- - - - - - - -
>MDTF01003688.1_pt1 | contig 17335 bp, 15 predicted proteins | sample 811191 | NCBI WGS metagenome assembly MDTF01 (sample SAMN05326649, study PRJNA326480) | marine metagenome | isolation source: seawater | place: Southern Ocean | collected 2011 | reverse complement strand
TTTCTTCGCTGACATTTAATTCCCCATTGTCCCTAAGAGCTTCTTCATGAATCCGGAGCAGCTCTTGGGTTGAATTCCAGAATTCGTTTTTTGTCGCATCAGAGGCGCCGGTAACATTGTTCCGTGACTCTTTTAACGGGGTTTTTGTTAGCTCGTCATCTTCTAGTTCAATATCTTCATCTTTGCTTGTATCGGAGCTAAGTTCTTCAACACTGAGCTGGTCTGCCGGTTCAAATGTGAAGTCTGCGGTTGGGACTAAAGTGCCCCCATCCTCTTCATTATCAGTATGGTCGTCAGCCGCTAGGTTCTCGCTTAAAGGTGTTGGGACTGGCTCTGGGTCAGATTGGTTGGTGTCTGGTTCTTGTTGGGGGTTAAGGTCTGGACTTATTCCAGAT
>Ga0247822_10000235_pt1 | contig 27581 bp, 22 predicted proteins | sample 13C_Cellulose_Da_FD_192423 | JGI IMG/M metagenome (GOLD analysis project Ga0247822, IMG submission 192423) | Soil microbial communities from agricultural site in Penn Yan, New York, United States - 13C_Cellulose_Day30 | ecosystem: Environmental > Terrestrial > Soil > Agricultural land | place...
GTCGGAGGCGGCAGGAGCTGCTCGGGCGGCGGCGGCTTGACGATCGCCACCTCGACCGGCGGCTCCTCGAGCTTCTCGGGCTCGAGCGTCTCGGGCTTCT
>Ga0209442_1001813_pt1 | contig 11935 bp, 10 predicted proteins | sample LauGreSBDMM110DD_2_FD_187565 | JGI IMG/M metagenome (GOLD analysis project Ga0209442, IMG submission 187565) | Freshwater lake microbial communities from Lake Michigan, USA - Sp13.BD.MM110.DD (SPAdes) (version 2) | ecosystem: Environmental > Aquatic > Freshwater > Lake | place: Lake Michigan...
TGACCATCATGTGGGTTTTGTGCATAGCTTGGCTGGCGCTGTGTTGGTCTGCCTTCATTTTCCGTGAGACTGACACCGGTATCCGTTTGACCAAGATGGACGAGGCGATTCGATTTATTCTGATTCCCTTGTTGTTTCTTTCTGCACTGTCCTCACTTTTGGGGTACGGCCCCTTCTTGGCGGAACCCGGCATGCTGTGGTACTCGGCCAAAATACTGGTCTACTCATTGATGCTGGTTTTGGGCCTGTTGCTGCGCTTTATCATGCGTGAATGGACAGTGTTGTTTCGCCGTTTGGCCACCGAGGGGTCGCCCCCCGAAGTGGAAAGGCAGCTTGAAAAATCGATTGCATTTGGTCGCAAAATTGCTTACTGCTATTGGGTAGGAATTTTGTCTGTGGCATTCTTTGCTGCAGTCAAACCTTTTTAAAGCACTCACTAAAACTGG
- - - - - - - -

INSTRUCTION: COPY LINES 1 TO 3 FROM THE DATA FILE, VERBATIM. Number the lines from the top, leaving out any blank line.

>MDTF01003688.1_pt1 | contig 17335 bp, 15 predicted proteins | sample 811191 | NCBI WGS metagenome assembly MDTF01 (sample SAMN05326649, study PRJNA326480) | marine metagenome | isolation source: seawater | place: Southern Ocean | collected 2011 | reverse complement strand
TTTCTTCGCTGACATTTAATTCCCCATTGTCCCTAAGAGCTTCTTCATGAATCCGGAGCAGCTCTTGGGTTGAATTCCAGAATTCGTTTTTTGTCGCATCAGAGGCGCCGGTAACATTGTTCCGTGACTCTTTTAACGGGGTTTTTGTTAGCTCGTCATCTTCTAGTTCAATATCTTCATCTTTGCTTGTATCGGAGCTAAGTTCTTCAACACTGAGCTGGTCTGCCGGTTCAAATGTGAAGTCTGCGGTTGGGACTAAAGTGCCCCCATCCTCTTCATTATCAGTATGGTCGTCAGCCGCTAGGTTCTCGCTTAAAGGTGTTGGGACTGGCTCTGGGTCAGATTGGTTGGTGTCTGGTTCTTGTTGGGGGTTAAGGTCTGGACTTATTCCAGAT
>Ga0247822_10000235_pt1 | contig 27581 bp, 22 predicted proteins | sample 13C_Cellulose_Da_FD_192423 | JGI IMG/M metagenome (GOLD analysis project Ga0247822, IMG submission 192423) | Soil microbial communities from agricultural site in Penn Yan, New York, United States - 13C_Cellulose_Day30 | ecosystem: Environmental > Terrestrial > Soil > Agricultural land | place...